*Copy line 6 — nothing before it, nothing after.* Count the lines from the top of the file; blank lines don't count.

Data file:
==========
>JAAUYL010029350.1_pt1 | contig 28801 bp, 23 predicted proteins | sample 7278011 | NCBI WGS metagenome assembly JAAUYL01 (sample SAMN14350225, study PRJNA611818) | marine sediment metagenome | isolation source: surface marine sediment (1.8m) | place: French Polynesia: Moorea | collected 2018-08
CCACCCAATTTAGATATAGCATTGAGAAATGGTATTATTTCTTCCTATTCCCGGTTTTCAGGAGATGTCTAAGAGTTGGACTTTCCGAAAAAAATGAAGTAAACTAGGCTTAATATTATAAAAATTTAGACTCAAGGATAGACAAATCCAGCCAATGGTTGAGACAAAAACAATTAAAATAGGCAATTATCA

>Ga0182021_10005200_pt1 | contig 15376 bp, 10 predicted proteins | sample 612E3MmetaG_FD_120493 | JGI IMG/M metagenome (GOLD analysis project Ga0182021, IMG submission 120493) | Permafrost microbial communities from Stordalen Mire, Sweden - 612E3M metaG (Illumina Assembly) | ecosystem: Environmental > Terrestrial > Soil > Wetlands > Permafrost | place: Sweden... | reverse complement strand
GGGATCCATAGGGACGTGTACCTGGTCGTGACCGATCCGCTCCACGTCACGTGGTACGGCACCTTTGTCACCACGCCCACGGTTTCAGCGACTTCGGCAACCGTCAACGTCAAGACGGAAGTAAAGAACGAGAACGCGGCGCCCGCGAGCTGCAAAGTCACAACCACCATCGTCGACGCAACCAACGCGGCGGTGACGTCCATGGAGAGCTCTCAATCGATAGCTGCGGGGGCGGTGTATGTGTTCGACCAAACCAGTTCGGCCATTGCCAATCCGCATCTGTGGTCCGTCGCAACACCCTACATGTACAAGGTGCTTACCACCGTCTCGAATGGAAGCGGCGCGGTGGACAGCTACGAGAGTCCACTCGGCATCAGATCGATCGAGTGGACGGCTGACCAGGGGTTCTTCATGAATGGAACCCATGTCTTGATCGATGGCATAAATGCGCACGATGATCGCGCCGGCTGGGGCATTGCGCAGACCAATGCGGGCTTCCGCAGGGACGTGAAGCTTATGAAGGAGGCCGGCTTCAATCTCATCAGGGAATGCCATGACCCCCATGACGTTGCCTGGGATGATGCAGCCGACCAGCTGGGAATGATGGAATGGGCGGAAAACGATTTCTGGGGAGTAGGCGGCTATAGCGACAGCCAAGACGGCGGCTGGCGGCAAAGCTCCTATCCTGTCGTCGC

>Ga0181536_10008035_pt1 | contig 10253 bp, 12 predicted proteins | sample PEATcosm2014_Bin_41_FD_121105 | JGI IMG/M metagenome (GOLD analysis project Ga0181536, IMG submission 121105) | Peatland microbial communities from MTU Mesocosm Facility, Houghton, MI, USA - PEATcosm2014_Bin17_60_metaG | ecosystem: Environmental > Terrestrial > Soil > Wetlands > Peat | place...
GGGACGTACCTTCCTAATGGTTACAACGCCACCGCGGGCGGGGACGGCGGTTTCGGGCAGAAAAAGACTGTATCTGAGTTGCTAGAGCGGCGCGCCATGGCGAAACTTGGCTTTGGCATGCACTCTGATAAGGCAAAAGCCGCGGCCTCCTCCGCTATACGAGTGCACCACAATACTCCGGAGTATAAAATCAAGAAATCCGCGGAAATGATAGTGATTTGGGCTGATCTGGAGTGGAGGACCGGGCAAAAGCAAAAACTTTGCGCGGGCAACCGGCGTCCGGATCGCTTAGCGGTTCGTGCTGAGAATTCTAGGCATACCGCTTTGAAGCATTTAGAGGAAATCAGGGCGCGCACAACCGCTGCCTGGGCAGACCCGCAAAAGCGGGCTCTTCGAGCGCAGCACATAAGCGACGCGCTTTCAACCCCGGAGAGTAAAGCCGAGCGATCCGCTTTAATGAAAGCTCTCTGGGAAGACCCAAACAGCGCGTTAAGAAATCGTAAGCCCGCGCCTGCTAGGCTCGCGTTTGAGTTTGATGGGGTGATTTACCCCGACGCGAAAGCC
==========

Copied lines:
GGGACGTACCTTCCTAATGGTTACAACGCCACCGCGGGCGGGGACGGCGGTTTCGGGCAGAAAAAGACTGTATCTGAGTTGCTAGAGCGGCGCGCCATGGCGAAACTTGGCTTTGGCATGCACTCTGATAAGGCAAAAGCCGCGGCCTCCTCCGCTATACGAGTGCACCACAATACTCCGGAGTATAAAATCAAGAAATCCGCGGAAATGATAGTGATTTGGGCTGATCTGGAGTGGAGGACCGGGCAAAAGCAAAAACTTTGCGCGGGCAACCGGCGTCCGGATCGCTTAGCGGTTCGTGCTGAGAATTCTAGGCATACCGCTTTGAAGCATTTAGAGGAAATCAGGGCGCGCACAACCGCTGCCTGGGCAGACCCGCAAAAGCGGGCTCTTCGAGCGCAGCACATAAGCGACGCGCTTTCAACCCCGGAGAGTAAAGCCGAGCGATCCGCTTTAATGAAAGCTCTCTGGGAAGACCCAAACAGCGCGTTAAGAAATCGTAAGCCCGCGCCTGCTAGGCTCGCGTTTGAGTTTGATGGGGTGATTTACCCCGACGCGAAAGCC